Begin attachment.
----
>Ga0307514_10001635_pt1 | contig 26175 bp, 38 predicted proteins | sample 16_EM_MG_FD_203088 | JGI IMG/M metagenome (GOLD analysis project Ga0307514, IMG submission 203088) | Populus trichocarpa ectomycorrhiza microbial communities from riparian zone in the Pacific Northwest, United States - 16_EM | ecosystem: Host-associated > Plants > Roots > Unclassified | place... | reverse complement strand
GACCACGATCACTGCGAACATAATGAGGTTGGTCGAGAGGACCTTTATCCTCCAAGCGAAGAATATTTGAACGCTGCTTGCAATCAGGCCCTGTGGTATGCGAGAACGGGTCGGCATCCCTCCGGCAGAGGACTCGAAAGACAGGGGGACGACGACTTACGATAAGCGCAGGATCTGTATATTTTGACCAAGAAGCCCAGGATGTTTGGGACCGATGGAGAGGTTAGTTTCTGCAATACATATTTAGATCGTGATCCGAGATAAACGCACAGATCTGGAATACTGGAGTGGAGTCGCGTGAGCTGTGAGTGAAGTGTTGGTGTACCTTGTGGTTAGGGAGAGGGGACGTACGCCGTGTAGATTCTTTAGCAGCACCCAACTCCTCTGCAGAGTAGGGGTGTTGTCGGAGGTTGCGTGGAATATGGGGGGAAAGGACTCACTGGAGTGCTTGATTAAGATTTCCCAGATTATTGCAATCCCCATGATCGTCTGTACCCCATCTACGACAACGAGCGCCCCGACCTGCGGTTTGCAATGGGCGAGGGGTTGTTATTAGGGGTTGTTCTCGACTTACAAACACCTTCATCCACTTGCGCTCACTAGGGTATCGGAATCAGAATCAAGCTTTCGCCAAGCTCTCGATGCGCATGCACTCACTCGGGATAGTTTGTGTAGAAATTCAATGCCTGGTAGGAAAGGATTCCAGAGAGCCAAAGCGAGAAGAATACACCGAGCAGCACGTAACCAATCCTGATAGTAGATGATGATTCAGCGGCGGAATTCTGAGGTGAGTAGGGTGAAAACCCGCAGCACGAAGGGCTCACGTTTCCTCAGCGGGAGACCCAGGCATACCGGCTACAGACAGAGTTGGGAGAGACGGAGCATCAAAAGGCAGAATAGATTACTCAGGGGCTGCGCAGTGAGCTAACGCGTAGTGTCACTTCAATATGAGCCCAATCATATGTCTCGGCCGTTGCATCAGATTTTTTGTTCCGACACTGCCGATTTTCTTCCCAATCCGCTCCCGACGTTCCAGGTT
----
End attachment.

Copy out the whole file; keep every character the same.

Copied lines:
>Ga0307514_10001635_pt1 | contig 26175 bp, 38 predicted proteins | sample 16_EM_MG_FD_203088 | JGI IMG/M metagenome (GOLD analysis project Ga0307514, IMG submission 203088) | Populus trichocarpa ectomycorrhiza microbial communities from riparian zone in the Pacific Northwest, United States - 16_EM | ecosystem: Host-associated > Plants > Roots > Unclassified | place... | reverse complement strand
GACCACGATCACTGCGAACATAATGAGGTTGGTCGAGAGGACCTTTATCCTCCAAGCGAAGAATATTTGAACGCTGCTTGCAATCAGGCCCTGTGGTATGCGAGAACGGGTCGGCATCCCTCCGGCAGAGGACTCGAAAGACAGGGGGACGACGACTTACGATAAGCGCAGGATCTGTATATTTTGACCAAGAAGCCCAGGATGTTTGGGACCGATGGAGAGGTTAGTTTCTGCAATACATATTTAGATCGTGATCCGAGATAAACGCACAGATCTGGAATACTGGAGTGGAGTCGCGTGAGCTGTGAGTGAAGTGTTGGTGTACCTTGTGGTTAGGGAGAGGGGACGTACGCCGTGTAGATTCTTTAGCAGCACCCAACTCCTCTGCAGAGTAGGGGTGTTGTCGGAGGTTGCGTGGAATATGGGGGGAAAGGACTCACTGGAGTGCTTGATTAAGATTTCCCAGATTATTGCAATCCCCATGATCGTCTGTACCCCATCTACGACAACGAGCGCCCCGACCTGCGGTTTGCAATGGGCGAGGGGTTGTTATTAGGGGTTGTTCTCGACTTACAAACACCTTCATCCACTTGCGCTCACTAGGGTATCGGAATCAGAATCAAGCTTTCGCCAAGCTCTCGATGCGCATGCACTCACTCGGGATAGTTTGTGTAGAAATTCAATGCCTGGTAGGAAAGGATTCCAGAGAGCCAAAGCGAGAAGAATACACCGAGCAGCACGTAACCAATCCTGATAGTAGATGATGATTCAGCGGCGGAATTCTGAGGTGAGTAGGGTGAAAACCCGCAGCACGAAGGGCTCACGTTTCCTCAGCGGGAGACCCAGGCATACCGGCTACAGACAGAGTTGGGAGAGACGGAGCATCAAAAGGCAGAATAGATTACTCAGGGGCTGCGCAGTGAGCTAACGCGTAGTGTCACTTCAATATGAGCCCAATCATATGTCTCGGCCGTTGCATCAGATTTTTTGTTCCGACACTGCCGATTTTCTTCCCAATCCGCTCCCGACGTTCCAGGTT